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    The growing Christian faith staggered under infighting. As the Orthodox Church gained power after the First Council, they declared Arianism as heretical and not recognized by the church. Constantine the Great was baptized by an outspoken Arian who refused to recognize the Orthodox Church. There are no written records to attest if Constantine was baptized in accordance with Orthodox requirements by the Arian priest. To have the first Roman Emperor baptized as an Arian Christian would be…

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    The development of Christology in the patristic period of Christianity was formed out of two main arguments, the logos’ relation with God and the logos’ relation with the human Jesus. It was of agreement that Jesus the Christ was on earth and that he was the logos, i.e. “Word of God” or “Son of God”. Two orators in particular drew the proverbial line in the sand between homoousios and homoiousios, of the same and of similar substance as the Father. This division was later coined the Arian…

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    The most famous being the Arian controversy. In 318, Arius, a presbyter in charge of a local Church in Alexandria formulated a theory that challenged the views of his Bishop, Alexander of Alexandria and the ‘orthodox’ Christology (Hanson, 1998, pp3). Arius began teaching that Jesus is not one of the essential Godheads. Arius furthered this by teaching; Jesus is nothing more than a mere creation of the Father, a creation which is not in any position to save humanity (Wiles, 1996, pp5-8). Although…

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    The Arian Heresy

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    The first great heresy for the Christian religion is considered to be the Arian heresy-- with the name deriving from its most influential preacher, a parish priest named Arius from Antioch. The Arian heresy arose, in the year 318, from the fact that it was difficult to explain the difference between “the One and the Many, between the ultimate unity that lay behind the visible universe and the incapable variety that exists in the world as we know it”. Arius resolved this problem by preaching…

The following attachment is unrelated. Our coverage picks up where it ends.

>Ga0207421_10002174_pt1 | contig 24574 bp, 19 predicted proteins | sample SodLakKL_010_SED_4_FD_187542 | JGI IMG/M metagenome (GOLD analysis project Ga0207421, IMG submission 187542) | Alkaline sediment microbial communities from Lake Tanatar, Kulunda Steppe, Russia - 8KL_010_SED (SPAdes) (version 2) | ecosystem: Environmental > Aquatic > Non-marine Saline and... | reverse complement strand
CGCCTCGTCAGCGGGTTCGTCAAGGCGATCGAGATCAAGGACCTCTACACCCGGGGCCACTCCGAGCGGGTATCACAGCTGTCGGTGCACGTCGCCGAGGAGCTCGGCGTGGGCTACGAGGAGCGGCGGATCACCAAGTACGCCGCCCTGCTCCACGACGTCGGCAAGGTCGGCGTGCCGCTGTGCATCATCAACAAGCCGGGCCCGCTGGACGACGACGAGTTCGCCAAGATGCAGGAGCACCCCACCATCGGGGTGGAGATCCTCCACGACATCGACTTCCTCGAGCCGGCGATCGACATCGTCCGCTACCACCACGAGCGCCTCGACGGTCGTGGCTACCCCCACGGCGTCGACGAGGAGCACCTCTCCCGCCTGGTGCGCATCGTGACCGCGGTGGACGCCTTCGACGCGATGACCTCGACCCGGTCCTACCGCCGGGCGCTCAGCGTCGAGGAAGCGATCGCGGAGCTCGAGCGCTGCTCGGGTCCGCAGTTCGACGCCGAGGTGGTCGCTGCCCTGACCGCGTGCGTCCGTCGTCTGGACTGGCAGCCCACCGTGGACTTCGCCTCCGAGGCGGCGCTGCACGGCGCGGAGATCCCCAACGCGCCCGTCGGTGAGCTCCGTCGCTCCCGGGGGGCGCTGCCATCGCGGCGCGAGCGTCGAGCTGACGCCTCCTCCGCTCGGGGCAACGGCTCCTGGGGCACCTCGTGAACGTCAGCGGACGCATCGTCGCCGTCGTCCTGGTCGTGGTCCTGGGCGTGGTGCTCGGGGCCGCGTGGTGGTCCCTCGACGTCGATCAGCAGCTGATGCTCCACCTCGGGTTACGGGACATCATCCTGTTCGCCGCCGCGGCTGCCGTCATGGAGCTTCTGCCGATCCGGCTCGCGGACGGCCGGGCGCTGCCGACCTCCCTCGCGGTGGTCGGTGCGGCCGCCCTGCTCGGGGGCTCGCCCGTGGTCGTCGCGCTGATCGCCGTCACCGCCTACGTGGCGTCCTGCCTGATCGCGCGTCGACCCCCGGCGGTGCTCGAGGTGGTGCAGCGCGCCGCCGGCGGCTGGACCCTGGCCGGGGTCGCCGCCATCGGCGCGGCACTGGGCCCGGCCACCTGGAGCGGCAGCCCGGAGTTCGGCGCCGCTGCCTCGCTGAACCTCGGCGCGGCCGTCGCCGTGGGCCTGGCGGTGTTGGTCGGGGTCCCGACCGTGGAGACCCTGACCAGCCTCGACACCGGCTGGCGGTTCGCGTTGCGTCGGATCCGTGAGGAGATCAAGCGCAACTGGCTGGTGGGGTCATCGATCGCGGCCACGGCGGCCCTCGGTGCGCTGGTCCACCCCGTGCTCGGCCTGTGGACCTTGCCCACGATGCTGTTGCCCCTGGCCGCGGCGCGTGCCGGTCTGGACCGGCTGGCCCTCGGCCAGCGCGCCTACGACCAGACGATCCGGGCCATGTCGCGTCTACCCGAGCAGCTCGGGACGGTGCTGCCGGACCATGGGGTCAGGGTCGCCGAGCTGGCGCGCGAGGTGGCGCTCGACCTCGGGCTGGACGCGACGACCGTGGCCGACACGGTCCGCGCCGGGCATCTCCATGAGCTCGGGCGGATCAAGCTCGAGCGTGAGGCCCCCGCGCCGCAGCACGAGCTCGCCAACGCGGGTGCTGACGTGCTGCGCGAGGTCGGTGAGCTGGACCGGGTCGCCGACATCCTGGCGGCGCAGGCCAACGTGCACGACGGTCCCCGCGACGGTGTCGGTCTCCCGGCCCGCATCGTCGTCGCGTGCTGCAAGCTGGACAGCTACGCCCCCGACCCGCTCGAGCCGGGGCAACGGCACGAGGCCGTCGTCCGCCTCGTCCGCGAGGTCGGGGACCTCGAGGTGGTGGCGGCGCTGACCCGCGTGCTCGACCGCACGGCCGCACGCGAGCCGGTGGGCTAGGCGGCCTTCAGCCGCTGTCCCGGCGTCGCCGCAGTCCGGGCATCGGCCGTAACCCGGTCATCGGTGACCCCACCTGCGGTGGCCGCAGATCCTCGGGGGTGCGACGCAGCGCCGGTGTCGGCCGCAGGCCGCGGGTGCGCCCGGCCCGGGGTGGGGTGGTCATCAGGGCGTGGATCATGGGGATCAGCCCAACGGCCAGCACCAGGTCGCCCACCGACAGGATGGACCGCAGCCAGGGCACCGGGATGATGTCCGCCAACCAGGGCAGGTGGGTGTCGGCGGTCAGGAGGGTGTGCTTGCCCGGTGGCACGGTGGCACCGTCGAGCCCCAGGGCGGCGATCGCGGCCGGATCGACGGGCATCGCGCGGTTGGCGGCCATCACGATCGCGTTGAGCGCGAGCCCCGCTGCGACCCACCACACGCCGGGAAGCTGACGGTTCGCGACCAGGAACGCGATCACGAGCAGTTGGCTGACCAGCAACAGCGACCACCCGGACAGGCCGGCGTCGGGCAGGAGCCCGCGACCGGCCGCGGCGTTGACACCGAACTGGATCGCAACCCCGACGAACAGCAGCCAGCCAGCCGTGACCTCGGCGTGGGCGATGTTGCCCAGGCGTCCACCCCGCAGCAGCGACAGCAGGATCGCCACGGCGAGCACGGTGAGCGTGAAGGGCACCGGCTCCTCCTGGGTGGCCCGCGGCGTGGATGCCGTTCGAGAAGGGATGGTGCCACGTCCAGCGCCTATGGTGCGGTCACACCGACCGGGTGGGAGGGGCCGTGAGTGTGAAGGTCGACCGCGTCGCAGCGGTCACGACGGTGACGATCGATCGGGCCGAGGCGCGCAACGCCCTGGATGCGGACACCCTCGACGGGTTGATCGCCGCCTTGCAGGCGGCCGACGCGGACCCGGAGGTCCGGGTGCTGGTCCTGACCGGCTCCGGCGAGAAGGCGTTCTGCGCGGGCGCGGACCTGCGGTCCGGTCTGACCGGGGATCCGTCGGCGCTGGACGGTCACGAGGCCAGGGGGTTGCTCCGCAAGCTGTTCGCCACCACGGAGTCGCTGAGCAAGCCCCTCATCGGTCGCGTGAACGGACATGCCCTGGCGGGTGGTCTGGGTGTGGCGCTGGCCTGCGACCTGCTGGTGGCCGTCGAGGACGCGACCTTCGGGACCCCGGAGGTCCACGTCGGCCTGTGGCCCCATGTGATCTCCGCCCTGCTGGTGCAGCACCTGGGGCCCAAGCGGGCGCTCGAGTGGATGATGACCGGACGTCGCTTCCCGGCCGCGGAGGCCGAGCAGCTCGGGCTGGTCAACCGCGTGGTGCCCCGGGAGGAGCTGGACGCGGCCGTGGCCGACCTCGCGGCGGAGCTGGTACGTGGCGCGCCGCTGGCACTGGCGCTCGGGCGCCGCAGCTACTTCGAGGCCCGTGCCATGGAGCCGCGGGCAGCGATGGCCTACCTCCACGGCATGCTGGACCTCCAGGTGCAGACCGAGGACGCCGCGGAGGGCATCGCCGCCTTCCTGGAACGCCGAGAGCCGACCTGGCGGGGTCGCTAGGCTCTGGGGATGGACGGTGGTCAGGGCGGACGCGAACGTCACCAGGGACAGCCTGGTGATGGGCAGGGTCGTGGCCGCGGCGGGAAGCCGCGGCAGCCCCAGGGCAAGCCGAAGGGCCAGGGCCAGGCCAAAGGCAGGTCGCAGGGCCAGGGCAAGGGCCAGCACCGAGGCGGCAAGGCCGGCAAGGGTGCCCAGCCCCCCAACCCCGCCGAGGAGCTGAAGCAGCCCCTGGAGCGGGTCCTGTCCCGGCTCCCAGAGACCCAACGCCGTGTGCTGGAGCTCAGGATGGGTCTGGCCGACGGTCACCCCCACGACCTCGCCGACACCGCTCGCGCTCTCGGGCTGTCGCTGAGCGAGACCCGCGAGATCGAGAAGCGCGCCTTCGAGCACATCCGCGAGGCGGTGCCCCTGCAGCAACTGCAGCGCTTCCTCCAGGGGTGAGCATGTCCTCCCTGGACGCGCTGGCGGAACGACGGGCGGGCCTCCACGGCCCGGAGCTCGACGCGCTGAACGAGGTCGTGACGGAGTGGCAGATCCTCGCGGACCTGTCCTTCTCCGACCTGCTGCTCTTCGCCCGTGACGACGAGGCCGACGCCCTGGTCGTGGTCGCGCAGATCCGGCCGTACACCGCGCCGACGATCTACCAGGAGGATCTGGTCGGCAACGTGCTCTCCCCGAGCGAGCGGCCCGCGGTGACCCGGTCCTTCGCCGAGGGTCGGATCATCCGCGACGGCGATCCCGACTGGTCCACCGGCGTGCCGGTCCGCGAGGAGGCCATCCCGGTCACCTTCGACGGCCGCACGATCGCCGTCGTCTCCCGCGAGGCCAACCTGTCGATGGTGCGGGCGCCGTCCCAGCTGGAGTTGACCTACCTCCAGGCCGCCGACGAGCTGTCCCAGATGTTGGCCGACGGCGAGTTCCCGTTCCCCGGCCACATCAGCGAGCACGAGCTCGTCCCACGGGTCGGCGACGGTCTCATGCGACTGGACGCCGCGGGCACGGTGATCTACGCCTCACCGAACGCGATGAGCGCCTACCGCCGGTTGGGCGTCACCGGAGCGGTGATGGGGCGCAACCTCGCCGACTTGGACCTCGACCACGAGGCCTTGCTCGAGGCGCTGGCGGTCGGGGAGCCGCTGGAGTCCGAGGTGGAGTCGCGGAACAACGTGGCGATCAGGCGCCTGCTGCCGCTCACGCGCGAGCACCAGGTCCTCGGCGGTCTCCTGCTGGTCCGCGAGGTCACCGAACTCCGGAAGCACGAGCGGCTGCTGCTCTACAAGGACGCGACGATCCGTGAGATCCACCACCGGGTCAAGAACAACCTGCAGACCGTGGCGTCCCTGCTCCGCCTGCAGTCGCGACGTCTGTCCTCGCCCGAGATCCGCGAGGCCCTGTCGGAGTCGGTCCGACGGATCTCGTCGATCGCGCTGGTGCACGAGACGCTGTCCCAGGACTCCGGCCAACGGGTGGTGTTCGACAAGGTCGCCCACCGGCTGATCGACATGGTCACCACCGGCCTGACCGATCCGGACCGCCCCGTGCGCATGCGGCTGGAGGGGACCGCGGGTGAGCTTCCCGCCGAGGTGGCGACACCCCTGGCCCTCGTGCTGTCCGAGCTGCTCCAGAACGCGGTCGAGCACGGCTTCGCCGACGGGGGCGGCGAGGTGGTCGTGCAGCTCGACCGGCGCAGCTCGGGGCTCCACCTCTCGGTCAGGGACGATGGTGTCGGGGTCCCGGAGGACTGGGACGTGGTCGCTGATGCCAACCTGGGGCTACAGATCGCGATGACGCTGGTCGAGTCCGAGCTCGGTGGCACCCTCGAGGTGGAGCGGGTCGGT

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    Schism In Christianity

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    The move into the Christian-Roman period, or the early Medieval/Dark Ages marked an important point in Catholic Christianity’s history, and allowed controversies over the teaching and practice of religious doctrines throughout Christianity to present themselves. Leaders within the churches convened in order to form unanimous and unwavering principles as answers to the essential questions of teaching orthodox faith. These debates would be called Ecumenical Councils, settling disputes regarding…

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    The Effects of the Third Ecumenical Council on the Representation of Marian Doctrine in the Fifth-Century Church According to Funk & Wagnalls New World Encyclopedia (2014), an ecumenical council was “assembly convened to deliberate and decide on ecclesiastical doctrine and on other matters affecting the interests of the Christian church.” In the Early church, ecumenical councils were called to discuss and expound upon the doctrine being formed within the church. They centered around heresy and…